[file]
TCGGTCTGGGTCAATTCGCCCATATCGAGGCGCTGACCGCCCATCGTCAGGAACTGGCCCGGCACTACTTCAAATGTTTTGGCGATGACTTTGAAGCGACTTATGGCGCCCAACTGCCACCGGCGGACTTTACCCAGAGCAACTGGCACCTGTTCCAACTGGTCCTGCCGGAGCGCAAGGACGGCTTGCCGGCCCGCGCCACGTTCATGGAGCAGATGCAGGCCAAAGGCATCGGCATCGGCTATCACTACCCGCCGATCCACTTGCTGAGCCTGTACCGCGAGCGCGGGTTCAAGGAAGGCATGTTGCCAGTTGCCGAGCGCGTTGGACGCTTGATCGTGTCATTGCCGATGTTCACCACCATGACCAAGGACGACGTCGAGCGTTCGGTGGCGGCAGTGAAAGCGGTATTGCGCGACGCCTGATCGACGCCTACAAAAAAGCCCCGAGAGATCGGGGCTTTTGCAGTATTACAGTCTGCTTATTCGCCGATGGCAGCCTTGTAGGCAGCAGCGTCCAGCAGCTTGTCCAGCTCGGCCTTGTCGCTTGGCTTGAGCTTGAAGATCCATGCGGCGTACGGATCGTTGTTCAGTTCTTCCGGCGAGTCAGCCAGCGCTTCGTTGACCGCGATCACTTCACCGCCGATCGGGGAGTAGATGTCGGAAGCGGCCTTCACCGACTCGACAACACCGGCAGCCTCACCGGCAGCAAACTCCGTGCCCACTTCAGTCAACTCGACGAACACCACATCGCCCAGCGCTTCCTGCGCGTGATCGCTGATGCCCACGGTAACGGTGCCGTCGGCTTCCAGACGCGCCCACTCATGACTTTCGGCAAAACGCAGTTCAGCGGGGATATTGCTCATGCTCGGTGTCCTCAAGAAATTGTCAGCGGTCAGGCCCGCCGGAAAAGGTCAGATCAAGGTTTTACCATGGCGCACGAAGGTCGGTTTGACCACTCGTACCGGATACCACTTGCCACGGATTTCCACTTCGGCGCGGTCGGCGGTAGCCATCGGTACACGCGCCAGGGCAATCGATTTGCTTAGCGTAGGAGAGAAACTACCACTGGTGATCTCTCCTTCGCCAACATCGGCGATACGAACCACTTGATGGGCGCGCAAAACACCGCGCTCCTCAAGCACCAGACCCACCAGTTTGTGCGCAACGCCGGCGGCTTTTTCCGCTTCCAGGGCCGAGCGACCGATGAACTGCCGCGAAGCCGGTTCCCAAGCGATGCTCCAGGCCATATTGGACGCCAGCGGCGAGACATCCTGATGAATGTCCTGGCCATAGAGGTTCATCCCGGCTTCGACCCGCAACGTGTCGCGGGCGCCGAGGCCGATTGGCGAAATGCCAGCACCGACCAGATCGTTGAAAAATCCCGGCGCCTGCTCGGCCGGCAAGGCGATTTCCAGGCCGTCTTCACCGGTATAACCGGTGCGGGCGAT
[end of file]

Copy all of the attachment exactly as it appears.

TCGGTCTGGGTCAATTCGCCCATATCGAGGCGCTGACCGCCCATCGTCAGGAACTGGCCCGGCACTACTTCAAATGTTTTGGCGATGACTTTGAAGCGACTTATGGCGCCCAACTGCCACCGGCGGACTTTACCCAGAGCAACTGGCACCTGTTCCAACTGGTCCTGCCGGAGCGCAAGGACGGCTTGCCGGCCCGCGCCACGTTCATGGAGCAGATGCAGGCCAAAGGCATCGGCATCGGCTATCACTACCCGCCGATCCACTTGCTGAGCCTGTACCGCGAGCGCGGGTTCAAGGAAGGCATGTTGCCAGTTGCCGAGCGCGTTGGACGCTTGATCGTGTCATTGCCGATGTTCACCACCATGACCAAGGACGACGTCGAGCGTTCGGTGGCGGCAGTGAAAGCGGTATTGCGCGACGCCTGATCGACGCCTACAAAAAAGCCCCGAGAGATCGGGGCTTTTGCAGTATTACAGTCTGCTTATTCGCCGATGGCAGCCTTGTAGGCAGCAGCGTCCAGCAGCTTGTCCAGCTCGGCCTTGTCGCTTGGCTTGAGCTTGAAGATCCATGCGGCGTACGGATCGTTGTTCAGTTCTTCCGGCGAGTCAGCCAGCGCTTCGTTGACCGCGATCACTTCACCGCCGATCGGGGAGTAGATGTCGGAAGCGGCCTTCACCGACTCGACAACACCGGCAGCCTCACCGGCAGCAAACTCCGTGCCCACTTCAGTCAACTCGACGAACACCACATCGCCCAGCGCTTCCTGCGCGTGATCGCTGATGCCCACGGTAACGGTGCCGTCGGCTTCCAGACGCGCCCACTCATGACTTTCGGCAAAACGCAGTTCAGCGGGGATATTGCTCATGCTCGGTGTCCTCAAGAAATTGTCAGCGGTCAGGCCCGCCGGAAAAGGTCAGATCAAGGTTTTACCATGGCGCACGAAGGTCGGTTTGACCACTCGTACCGGATACCACTTGCCACGGATTTCCACTTCGGCGCGGTCGGCGGTAGCCATCGGTACACGCGCCAGGGCAATCGATTTGCTTAGCGTAGGAGAGAAACTACCACTGGTGATCTCTCCTTCGCCAACATCGGCGATACGAACCACTTGATGGGCGCGCAAAACACCGCGCTCCTCAAGCACCAGACCCACCAGTTTGTGCGCAACGCCGGCGGCTTTTTCCGCTTCCAGGGCCGAGCGACCGATGAACTGCCGCGAAGCCGGTTCCCAAGCGATGCTCCAGGCCATATTGGACGCCAGCGGCGAGACATCCTGATGAATGTCCTGGCCATAGAGGTTCATCCCGGCTTCGACCCGCAACGTGTCGCGGGCGCCGAGGCCGATTGGCGAAATGCCAGCACCGACCAGATCGTTGAAAAATCCCGGCGCCTGCTCGGCCGGCAAGGCGATTTCCAGGCCGTCTTCACCGGTATAACCGGTGCGGGCGAT